Triple-negative breast cancer (TNBC) is an aggressive and difficult-to-treat subtype of the disease. A well-documented health disparity exists within TNBC: African American (AA) women are more likely to be diagnosed with and die from the disease. Our group previously reported homozygous deletions in the CTNNA1 gene, which encodes the protein alpha-catenin, in AA TNBC. We have undertaken a basic and translational research study to understand the mechanistic role and clinical impact of alpha-catenin loss in TNBC, particularly in AA patients. To explore the association of alpha-catenin loss with race, we first examined gene expression data available in the TCGA. We determined that race was significantly associated with alpha-catenin expression, with lower expression found in AA patients. We also found a significant over-representation of AA patients in the lowest subset of expressers. We validated this association in an independent, racially diverse cohort comprising 460 breast cancer patients. Interestingly, we observed loss of nuclear alpha-catenin specifically to be associated with race. We also found strong associations between low alpha-catenin expression and survival, tumor stage, and lymph node metastasis. While its junctional role has been well studied, little is known about nuclear alpha-catenin and its role in disease. To understand the nuclear function of alpha-catenin, we sought to identify its nuclear binding partners by performing co-immunoprecipitation followed by mass spectrometry. We found nuclear alpha-catenin to interact with ATR, a kinase critical to the DNA damage response and G2/M checkpoint. To determine whether loss of alpha-catenin affected ATR function, we developed several isogenic cell line pairs. Using CRISPR/Cas9-mediated gene editing, we generated CTNNA1 knockout BT-549, MB-MDA-436, and MDA-MB-231 cell lines. We also reintroduced CTNNA1 into MDA-MB-468 cells—a line derived from an AA woman with an endogenous deletion in CTNNA1. Using these models, we found that loss of alpha-catenin promoted greater ATR activation in response to DNA damage. This was accompanied by increased phosphorylation of downstream effector proteins, including Chk1 and RPA2. Consistent with ATR hyperactivation, we found cells lacking alpha-catenin to be more sensitive to inhibitors of ATR and the G2/M checkpoint kinases Chk1 and Wee1. Additionally, alpha-catenin loss promoted DNA damage repair, thus decreasing sensitivity to DNA-damaging chemotherapies clinically utilized for TNBC treatment. In our studies, we have identified nuclear alpha-catenin as a tumor suppressor that effects TNBC’s susceptibility to chemotherapy by playing a role in ATR-directed DNA repair. Our data suggest that loss of alpha-catenin is more common in AA patients, and is associated with aggressive disease and poor prognosis. Therefore, CTNNA1 status may be important in determining appropriate therapeutic strategies for this subset of patients, which is disproportionally affected by the disease.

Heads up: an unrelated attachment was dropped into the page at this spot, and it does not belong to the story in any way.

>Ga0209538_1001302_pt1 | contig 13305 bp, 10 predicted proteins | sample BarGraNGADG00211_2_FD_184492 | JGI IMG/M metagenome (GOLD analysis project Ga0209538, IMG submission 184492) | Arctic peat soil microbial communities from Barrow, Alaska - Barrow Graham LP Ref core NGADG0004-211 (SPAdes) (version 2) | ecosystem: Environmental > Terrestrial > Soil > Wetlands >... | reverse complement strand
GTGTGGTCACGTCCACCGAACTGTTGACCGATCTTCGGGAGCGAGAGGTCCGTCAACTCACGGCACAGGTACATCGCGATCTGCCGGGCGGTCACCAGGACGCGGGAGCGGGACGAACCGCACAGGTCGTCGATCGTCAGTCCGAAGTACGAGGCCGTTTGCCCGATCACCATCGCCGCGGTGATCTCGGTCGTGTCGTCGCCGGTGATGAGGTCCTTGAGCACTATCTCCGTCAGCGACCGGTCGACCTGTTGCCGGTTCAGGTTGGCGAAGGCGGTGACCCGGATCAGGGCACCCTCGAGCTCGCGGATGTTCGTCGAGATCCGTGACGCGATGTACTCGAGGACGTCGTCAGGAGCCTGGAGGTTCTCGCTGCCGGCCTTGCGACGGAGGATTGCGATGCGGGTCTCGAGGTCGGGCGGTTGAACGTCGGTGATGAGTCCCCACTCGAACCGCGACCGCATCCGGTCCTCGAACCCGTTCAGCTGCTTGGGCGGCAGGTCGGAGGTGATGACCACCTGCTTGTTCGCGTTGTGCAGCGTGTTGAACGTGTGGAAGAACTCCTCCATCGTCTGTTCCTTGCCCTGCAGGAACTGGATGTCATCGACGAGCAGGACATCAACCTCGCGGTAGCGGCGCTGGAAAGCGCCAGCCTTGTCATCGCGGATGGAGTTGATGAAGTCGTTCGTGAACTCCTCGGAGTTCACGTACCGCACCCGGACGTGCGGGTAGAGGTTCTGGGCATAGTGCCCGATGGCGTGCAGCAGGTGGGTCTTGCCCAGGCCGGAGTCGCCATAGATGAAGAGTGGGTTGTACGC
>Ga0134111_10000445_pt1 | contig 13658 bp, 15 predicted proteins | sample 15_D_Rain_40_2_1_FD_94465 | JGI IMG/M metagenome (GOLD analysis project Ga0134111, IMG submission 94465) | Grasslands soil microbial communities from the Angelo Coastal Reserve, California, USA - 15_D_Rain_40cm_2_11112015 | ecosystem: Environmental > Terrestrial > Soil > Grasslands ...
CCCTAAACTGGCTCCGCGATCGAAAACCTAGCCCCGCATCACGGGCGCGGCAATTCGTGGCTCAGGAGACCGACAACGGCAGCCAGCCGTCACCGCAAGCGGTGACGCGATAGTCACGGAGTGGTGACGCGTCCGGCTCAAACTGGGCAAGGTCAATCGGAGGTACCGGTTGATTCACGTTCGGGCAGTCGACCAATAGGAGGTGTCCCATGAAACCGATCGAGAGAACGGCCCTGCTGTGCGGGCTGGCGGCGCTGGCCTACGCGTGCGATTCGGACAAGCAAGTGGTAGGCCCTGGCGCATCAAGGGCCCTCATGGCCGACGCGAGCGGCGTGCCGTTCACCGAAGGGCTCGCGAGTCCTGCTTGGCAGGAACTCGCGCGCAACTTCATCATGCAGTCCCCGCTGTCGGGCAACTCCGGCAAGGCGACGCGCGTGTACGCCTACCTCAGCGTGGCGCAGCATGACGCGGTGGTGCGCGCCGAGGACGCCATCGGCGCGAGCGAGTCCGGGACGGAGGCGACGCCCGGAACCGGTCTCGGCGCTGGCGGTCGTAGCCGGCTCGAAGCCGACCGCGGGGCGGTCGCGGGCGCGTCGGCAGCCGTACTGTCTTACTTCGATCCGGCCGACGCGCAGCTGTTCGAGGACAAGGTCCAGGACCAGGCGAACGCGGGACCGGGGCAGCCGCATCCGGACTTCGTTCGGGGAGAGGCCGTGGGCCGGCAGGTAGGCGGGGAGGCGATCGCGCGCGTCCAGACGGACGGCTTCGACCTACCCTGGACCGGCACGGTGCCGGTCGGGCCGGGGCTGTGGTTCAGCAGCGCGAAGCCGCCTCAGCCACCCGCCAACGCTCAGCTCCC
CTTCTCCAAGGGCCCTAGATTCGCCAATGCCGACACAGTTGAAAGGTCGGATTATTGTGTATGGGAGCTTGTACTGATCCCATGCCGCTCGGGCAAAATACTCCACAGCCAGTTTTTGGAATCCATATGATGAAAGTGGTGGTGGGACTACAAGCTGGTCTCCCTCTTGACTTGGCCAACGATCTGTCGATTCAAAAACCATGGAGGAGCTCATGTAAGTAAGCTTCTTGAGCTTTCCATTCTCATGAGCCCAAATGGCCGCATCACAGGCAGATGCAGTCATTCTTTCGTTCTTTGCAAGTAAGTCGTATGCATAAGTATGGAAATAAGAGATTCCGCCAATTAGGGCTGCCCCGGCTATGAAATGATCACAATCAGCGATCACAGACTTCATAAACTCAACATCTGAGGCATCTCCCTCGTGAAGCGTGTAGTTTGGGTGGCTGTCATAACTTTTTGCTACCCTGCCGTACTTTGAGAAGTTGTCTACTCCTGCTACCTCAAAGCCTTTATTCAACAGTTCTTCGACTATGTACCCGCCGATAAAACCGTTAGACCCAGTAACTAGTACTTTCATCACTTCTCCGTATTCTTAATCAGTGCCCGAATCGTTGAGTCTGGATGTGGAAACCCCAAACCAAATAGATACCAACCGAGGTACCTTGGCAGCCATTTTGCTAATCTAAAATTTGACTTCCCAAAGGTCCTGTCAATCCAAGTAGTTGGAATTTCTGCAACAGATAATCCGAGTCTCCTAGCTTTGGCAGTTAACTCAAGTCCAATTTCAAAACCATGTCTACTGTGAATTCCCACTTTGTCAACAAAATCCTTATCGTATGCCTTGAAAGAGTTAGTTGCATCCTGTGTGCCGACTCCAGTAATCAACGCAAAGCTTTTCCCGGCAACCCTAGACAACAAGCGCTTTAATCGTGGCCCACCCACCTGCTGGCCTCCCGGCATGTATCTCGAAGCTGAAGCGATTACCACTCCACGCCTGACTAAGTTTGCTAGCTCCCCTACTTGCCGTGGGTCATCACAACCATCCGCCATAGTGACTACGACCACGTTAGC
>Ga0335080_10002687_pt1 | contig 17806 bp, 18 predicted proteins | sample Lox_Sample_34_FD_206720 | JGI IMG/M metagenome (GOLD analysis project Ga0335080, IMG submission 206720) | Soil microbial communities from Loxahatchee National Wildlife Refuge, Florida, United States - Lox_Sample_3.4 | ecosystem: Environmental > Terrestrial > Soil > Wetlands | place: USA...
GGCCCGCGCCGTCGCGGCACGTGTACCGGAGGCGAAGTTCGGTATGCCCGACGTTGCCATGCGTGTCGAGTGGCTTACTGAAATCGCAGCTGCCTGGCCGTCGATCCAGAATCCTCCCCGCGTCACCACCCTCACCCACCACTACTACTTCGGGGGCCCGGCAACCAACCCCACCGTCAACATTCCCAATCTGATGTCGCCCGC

This abstract is also being presented as Poster B088.

Citation Format: Rania Bassiouni, Sandeep Singhal, Lee D. Gibbs, Yunchi Li, Patrick Pirotte, Nasreen Vohra, Kevin Gardner, John D. Carpten. Loss of alpha-catenin expression is associated with race, aggressive disease, and chemoresistance in triple-negative breast cancer [abstract]. In: Proceedings of the Twelfth AACR Conference on the Science of Cancer Health Disparities in Racial/Ethnic Minorities and the Medically Underserved; 2019 Sep 20-23; San Francisco, CA. Philadelphia (PA): AACR; Cancer Epidemiol Biomarkers Prev 2020;29(6 Suppl_2):Abstract nr PR13.